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The Risk of Requiring Employees to be Civil at Work

As published in Salinas Valley Business Journal, March 2024

The National Labor Relations Act (NLRA) protects the rights of non-managerial employees of most private sector employers to engage in “concerted activity,” regardless of whether they are unionized.  “Concerted activity” includes employees discussing their wages and benefits or other working conditions with each other.  Employers can be subject to unfair labor charges if the National Labor Relations Board (NLRB) interprets their work rules as restricting concerted activity.

For five years, employers had relatively clear guidance on workplace rules that were allowed under NLRA standards. Under the Boeing Co. decision, the NLRB placed work rules into three categories: (1) always lawful; (2) warranting individual scrutiny; and (3) always unlawful.  Unfortunately for employers, this categorical approach has been scrapped and so has much certainty regarding workplace rules.

On August 2, 2023, the NLRB’s Stericycle, Inc. decision reverted back to a modified version of an old “reasonable interpretation” standard reviewing work rules from the perspective of an economically dependent employee who contemplates engaging in workplace discussions with co-workers. If the employer’s workplace rule could be reasonably interpreted to “chill” employees from exercising these rights, it is deemed presumptively unlawful. Further, employers must now narrowly tailor their policies to legitimate business needs – ambiguity in policies will be construed against employers.  The new standard applies retroactively so an employer has no defense that its work rules were appropriate under the prior standard. 

In practice, what does this mean?  Under the old Boeing Co. standard, civility rules requiring employees to be respectful and subjecting employees to discipline for insubordinate conduct were always lawful. But under the new standard, overly broad civility rules may be presumptively unlawful.  An NLRB Administrative Law Judge (ALJ) applied the new standard to find that the following fairly standard policy in a Starbucks handbook is presumptively unlawful:  “Partners are expected to communicate with other partners and customers in a professional and respectful manner at all times.” The ALJ found that the rule was presumptively unlawful because “respectful” and “professional” language is not always apparent, and an employee could reasonably interpret the rule as prohibiting concerted activity.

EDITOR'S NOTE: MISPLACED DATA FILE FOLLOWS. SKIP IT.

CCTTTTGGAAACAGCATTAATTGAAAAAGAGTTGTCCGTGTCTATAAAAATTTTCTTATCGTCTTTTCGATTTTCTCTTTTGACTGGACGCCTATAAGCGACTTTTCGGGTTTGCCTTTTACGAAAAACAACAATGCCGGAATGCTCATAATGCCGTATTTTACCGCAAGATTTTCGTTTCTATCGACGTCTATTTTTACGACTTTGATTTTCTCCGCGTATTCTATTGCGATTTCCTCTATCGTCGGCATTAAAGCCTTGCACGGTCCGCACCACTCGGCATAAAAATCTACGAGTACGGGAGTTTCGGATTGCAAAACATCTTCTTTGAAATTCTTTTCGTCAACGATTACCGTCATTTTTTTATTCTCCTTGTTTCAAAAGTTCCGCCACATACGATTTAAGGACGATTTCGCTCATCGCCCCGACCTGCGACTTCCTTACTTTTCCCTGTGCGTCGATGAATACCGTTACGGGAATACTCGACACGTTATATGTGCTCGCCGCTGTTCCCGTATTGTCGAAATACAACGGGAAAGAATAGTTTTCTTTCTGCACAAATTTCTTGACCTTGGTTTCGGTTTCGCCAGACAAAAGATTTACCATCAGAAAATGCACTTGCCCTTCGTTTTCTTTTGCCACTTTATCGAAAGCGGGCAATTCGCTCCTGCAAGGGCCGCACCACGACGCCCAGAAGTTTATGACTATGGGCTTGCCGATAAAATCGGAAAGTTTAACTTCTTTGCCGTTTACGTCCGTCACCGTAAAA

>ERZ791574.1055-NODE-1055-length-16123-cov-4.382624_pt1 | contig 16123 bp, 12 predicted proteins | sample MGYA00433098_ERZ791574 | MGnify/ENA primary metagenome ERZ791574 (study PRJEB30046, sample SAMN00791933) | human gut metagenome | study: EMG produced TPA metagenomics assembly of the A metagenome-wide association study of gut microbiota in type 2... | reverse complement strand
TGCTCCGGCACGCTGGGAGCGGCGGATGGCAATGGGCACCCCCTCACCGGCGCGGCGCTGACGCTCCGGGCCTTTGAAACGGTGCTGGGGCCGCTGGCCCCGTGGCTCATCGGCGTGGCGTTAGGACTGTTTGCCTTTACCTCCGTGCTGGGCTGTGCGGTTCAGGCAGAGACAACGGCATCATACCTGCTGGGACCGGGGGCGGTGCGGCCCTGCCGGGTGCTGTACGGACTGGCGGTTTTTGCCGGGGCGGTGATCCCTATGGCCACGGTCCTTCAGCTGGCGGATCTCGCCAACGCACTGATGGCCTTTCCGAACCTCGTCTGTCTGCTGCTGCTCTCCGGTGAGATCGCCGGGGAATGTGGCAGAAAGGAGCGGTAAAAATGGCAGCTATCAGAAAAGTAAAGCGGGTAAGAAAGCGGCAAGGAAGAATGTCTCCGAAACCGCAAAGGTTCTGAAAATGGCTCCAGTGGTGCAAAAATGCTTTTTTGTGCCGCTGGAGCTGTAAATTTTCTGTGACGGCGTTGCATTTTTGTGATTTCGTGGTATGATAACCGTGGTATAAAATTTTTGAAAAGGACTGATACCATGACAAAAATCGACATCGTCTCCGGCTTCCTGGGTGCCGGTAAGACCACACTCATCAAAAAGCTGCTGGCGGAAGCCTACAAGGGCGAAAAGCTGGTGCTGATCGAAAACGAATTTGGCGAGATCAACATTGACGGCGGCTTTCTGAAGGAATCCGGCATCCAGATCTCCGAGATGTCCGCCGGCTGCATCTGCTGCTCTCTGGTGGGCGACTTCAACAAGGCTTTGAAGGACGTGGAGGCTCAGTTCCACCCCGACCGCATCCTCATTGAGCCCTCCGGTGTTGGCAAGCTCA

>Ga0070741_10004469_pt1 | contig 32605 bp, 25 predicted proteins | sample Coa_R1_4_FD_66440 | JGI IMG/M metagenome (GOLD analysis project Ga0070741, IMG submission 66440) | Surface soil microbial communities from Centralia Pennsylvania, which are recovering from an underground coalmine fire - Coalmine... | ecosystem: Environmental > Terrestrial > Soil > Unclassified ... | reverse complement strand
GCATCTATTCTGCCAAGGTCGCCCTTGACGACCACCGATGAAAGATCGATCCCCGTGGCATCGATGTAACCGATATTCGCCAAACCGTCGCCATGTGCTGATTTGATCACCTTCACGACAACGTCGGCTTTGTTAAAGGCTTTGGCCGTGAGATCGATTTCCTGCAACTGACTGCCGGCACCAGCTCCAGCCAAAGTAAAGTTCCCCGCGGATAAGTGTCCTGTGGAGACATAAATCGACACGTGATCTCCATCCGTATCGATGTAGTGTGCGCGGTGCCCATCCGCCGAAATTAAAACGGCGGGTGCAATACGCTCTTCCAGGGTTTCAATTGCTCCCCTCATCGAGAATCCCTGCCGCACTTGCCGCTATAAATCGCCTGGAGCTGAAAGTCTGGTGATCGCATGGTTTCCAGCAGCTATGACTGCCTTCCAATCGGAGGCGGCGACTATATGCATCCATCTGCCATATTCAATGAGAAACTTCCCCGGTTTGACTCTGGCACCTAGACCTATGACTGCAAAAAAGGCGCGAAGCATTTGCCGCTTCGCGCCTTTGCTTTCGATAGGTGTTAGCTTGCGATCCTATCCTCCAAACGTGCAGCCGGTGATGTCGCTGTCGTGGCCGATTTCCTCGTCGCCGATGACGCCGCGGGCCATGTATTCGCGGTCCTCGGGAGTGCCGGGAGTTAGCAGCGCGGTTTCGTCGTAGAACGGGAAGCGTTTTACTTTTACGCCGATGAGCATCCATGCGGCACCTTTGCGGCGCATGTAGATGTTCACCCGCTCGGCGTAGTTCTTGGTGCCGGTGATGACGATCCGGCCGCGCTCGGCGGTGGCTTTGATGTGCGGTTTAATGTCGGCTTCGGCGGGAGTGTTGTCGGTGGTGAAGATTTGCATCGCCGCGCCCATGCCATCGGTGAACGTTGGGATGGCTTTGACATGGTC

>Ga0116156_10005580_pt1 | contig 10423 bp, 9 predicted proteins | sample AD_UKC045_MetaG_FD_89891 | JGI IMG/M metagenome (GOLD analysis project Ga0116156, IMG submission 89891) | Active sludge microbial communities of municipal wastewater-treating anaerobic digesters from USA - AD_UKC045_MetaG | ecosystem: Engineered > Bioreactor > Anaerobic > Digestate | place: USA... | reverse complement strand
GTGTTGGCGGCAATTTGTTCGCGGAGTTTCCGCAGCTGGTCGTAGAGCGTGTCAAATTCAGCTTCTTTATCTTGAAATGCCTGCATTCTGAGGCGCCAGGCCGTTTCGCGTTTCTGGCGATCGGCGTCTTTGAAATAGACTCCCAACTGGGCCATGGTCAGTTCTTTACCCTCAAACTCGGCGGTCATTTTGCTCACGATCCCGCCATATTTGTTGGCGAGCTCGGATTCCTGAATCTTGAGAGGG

Starbucks argued that the purpose of this policy was to advance workplace civility. The ALJ stated that maintaining basic standards of civility is a legitimate and substantial business interest in the workplace but that the policy as worded was overbroad, vague, and susceptible to being interpreted by employees as prohibiting them from discussing work conditions with each other.  Further, the ALJ said that Starbucks failed to show that it was unable to advance those interests with a “more narrowly tailored rule” but gave no input as to how the employer could more narrowly tailor the rule.

Given this updated NLRA standard, employers should review their handbooks for workplace policies that could be interpreted as restricting employee communications and modify them to avoid liability under the NLRA.

This article is intended to address topics of general interest and should not be construed as legal advice. © 2024 Noland, Hamerly, Etienne & Hoss